wheresmymind said...

Make your own fried food? Where do I sign up?? :D

s'kat said...

Now, that sounds like my kind of lunch!

Dawn said...

This sounds like shabu shabu, which is Japanese. You cook in broths or oils and you get a variety of meats and veggies, along with noodles and/or rice. Those peach scented towels sound great.

sher said...

I think people here call it Mongolian Firepot--and it's delicious!

Pam said...

Sounds and looks delicious!

I could be wrong but I think the Chinese refer to it as a Steamboat, I remember Kylie Kwong making something along thee lines.

Pam said...

I too really love Gewurztraminer wine!

Sumitha said...

Ooooh you sure did sound to have a lunch of dreams!Lucky you:)

paz said...

A little trip to heaven? Lucky you! Love your pics.


christine said...

I'm really enjoying your posts from France! Your photos and descriptions are wonderful.

Leigh said...

Fabulous pix of fabulous food! I love it!

Kris said...

from the photos, i'm already drooling :p

will come back to read the review ;)

michelle said...

What a wonderful experience! I wish I knew people in France! I love your descriptions of the food, and how things went together...especially the wine and the coffee with dark chocolate (my absolute favorite!!). I wanted to ask you, just out of curiosity, are you fluent in French?

Nerissa said...

Thank you, everyone, for writing comments on this post. I've been away in Alsace and Germany for the past four days so I have been unable to answer until now. I'll be writing about my trip shortly.

wmm: I think it's more like highly spiced and boiled but it's still quite good.

s'kat: It certainly beats having just a sandwich ;D

dawn: Yes, I did think there was something Japanese that was similar but I didn't know if I was right or what it was called. Thanks. :D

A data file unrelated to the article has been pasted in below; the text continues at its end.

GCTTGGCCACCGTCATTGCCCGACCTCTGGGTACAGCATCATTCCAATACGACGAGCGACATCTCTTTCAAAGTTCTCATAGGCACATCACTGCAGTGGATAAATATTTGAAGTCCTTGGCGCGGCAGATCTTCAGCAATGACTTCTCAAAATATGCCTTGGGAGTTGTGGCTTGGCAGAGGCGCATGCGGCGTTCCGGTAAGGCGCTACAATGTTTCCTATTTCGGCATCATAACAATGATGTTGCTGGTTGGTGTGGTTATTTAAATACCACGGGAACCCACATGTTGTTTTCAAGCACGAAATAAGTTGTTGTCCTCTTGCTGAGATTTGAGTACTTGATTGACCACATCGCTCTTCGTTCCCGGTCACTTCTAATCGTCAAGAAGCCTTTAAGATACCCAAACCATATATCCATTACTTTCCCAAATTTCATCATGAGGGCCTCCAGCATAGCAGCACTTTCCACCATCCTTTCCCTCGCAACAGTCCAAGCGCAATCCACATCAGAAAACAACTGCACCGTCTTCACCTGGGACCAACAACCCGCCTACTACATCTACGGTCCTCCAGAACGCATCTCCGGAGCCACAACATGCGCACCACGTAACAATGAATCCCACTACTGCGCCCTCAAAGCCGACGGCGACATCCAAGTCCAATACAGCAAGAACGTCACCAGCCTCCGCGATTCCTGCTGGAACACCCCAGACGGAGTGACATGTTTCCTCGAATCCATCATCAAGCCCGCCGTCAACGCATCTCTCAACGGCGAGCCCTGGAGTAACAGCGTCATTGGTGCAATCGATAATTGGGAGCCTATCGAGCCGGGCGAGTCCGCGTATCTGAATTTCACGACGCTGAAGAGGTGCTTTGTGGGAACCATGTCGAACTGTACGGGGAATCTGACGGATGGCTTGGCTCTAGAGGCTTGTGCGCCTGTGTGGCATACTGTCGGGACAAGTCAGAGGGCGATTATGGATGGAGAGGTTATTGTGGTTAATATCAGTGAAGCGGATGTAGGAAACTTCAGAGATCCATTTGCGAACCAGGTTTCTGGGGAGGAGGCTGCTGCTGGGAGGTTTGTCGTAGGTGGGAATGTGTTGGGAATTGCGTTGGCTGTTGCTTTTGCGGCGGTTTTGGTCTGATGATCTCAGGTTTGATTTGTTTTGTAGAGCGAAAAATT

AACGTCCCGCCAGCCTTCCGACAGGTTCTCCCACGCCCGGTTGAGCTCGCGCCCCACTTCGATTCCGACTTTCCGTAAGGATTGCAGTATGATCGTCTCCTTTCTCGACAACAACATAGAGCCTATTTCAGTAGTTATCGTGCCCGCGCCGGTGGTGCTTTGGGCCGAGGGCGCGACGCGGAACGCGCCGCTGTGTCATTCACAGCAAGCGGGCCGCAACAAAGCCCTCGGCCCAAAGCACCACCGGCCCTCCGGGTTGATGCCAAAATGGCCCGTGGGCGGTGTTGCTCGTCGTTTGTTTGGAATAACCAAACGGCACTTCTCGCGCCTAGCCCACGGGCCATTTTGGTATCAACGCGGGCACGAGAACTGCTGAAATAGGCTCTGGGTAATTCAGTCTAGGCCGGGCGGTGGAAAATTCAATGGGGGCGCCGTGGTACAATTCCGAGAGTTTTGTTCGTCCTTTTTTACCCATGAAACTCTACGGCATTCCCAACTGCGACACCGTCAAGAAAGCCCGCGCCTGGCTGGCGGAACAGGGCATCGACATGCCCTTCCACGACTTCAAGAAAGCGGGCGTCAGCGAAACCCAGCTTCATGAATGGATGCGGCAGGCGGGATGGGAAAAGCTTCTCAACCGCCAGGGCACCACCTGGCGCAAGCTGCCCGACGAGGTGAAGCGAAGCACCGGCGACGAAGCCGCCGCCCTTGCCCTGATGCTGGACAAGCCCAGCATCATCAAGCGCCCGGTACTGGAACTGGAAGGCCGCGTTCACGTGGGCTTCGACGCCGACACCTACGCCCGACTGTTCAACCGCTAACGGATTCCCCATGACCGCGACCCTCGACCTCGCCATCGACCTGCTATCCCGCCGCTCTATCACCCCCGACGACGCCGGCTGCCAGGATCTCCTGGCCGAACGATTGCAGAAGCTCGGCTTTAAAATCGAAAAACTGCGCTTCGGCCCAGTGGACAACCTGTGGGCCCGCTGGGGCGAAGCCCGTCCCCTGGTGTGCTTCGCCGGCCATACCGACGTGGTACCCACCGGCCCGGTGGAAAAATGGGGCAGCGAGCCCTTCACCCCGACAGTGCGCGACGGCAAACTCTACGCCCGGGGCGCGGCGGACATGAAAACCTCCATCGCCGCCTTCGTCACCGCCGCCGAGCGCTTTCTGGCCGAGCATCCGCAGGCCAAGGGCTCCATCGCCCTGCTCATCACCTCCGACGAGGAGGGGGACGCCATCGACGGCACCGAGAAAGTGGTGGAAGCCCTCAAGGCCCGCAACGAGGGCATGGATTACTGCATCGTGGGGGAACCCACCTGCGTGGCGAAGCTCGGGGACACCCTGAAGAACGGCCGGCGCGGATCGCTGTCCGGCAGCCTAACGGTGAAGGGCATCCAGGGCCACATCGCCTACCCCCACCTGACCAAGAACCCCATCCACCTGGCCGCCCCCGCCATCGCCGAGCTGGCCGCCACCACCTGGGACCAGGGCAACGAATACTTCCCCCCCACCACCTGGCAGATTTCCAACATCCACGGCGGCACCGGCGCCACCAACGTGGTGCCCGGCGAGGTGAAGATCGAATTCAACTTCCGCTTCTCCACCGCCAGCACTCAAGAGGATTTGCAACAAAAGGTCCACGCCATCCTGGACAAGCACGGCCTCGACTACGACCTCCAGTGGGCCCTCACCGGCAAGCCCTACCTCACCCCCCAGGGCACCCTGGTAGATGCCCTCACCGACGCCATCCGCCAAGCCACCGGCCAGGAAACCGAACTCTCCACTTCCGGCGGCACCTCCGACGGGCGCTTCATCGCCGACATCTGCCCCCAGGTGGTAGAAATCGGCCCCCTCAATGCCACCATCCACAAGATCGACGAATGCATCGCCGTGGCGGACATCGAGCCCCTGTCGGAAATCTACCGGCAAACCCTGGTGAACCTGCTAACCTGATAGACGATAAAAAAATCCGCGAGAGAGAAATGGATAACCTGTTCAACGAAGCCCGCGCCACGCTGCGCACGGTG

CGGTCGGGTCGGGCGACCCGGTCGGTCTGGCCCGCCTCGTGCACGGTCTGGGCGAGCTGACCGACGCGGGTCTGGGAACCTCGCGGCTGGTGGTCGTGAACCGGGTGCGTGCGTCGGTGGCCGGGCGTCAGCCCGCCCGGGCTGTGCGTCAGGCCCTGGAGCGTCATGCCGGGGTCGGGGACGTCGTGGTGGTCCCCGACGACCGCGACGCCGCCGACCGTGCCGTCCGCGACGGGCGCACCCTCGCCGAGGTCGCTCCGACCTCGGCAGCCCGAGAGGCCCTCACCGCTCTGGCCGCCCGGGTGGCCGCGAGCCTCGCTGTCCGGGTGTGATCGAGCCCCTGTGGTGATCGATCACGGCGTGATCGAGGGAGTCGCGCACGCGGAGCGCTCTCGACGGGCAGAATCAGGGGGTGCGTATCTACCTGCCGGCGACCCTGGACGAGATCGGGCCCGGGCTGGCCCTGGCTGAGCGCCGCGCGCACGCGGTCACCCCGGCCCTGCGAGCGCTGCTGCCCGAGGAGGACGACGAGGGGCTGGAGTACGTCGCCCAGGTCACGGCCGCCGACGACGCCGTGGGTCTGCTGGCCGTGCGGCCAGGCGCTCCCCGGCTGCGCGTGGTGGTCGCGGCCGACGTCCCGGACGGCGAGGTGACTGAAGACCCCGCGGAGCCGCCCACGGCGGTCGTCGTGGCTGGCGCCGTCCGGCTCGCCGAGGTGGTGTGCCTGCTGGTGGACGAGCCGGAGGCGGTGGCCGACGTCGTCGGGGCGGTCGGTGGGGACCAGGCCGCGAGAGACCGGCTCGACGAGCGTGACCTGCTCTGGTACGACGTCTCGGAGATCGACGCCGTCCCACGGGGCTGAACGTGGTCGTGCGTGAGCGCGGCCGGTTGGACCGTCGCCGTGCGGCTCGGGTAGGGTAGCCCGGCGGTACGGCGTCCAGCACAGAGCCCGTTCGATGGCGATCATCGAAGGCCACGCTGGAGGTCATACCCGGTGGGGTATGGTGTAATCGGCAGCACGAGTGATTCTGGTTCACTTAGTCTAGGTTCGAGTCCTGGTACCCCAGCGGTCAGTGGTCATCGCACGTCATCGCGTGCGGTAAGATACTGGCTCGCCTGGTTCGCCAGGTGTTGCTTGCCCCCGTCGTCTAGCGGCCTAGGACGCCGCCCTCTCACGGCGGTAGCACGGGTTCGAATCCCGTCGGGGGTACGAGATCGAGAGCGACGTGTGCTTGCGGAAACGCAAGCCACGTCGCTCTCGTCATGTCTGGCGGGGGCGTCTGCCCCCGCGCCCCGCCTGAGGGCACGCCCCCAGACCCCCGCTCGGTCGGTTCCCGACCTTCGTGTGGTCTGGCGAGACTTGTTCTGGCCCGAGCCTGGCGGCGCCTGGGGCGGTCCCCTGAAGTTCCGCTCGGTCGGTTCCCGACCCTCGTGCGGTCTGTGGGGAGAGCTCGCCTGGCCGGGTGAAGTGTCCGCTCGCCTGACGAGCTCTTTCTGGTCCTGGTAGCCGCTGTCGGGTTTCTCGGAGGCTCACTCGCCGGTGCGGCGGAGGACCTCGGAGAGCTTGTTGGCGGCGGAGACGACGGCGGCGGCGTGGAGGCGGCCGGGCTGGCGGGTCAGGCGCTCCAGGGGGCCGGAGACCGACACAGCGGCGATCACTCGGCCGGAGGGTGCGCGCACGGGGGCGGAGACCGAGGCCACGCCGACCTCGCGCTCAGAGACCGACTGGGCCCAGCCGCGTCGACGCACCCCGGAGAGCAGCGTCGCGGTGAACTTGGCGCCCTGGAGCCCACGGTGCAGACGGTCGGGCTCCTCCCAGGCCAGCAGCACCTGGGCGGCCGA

Sher: Come to think of it, I have heard of that. I'll have to look it up. Could be a dish that Asian countries have in common.

Pam: thanks for the info. I'll check it out. I'm glad at least one person has heard of the wine. :)

Sumitha: It was indeed dreamy.

Paz: Thanks and I do feel lucky.

Christine: Aw shucks! Thanks.

Leigh: Gee, thanks a lot.

Kris: I'm flattered as I thought they were not such great pictures. I'm glad you enjoyed

Michelle: Thanks, sweetie. It certainly DOES help to know people in France. I think it makes for a different impression of France/Europe. Even the news focus is so very different. As for my French, I have enough of it to understand the general gist of many conversations (fewer in a convo? the better), enough to sort of make myself understood and I can read it modestly well. However, I have a long way to go yet, I think.

gattina said...

now you're torturing me!!! I miss the Chinese dip (or steamboat) badly!!! Hey, that gewurztaminer sounds great!

Nerissa said...

awww... sorry about that, gattina. ;-)

Melissa CookingDiva said...

Oh My! this just looks delicious. I would love to have that for brunch today :-)

Un abrazo,

Lisa said...

Thanks for the tip on Gewurztraminer with Chinese food. What a great idea. I can see how that wine would be complementary.

I'm really enjoying reading about your trip to Alsace and Germany, also. And enjoying the wonderful photos!

Nerissa said...

Melissa: I'm sure you would have loved that for a meal. *hugs*

lisa: You're welcome and glad you're enjoying.

Limin said...

I have hadn't seen any chinese restaurant serve that "hot pot"( they put it as "chafing dish" in the dictionary!?) in France yet, lucky to visit your web site to know we still could find it in France!!! This hot pot is the best dish for the cold winter for most of taiwanese, chinese, average people loves it!!! and my parents in law are living in the town close from Besançon, we are in Lille, each time went back to visit the family, I loved to cook chinese dishes for them, maybe one day you would be my guest too for a chinese chinese cusine trip, so !!!???

Bon vacances !!!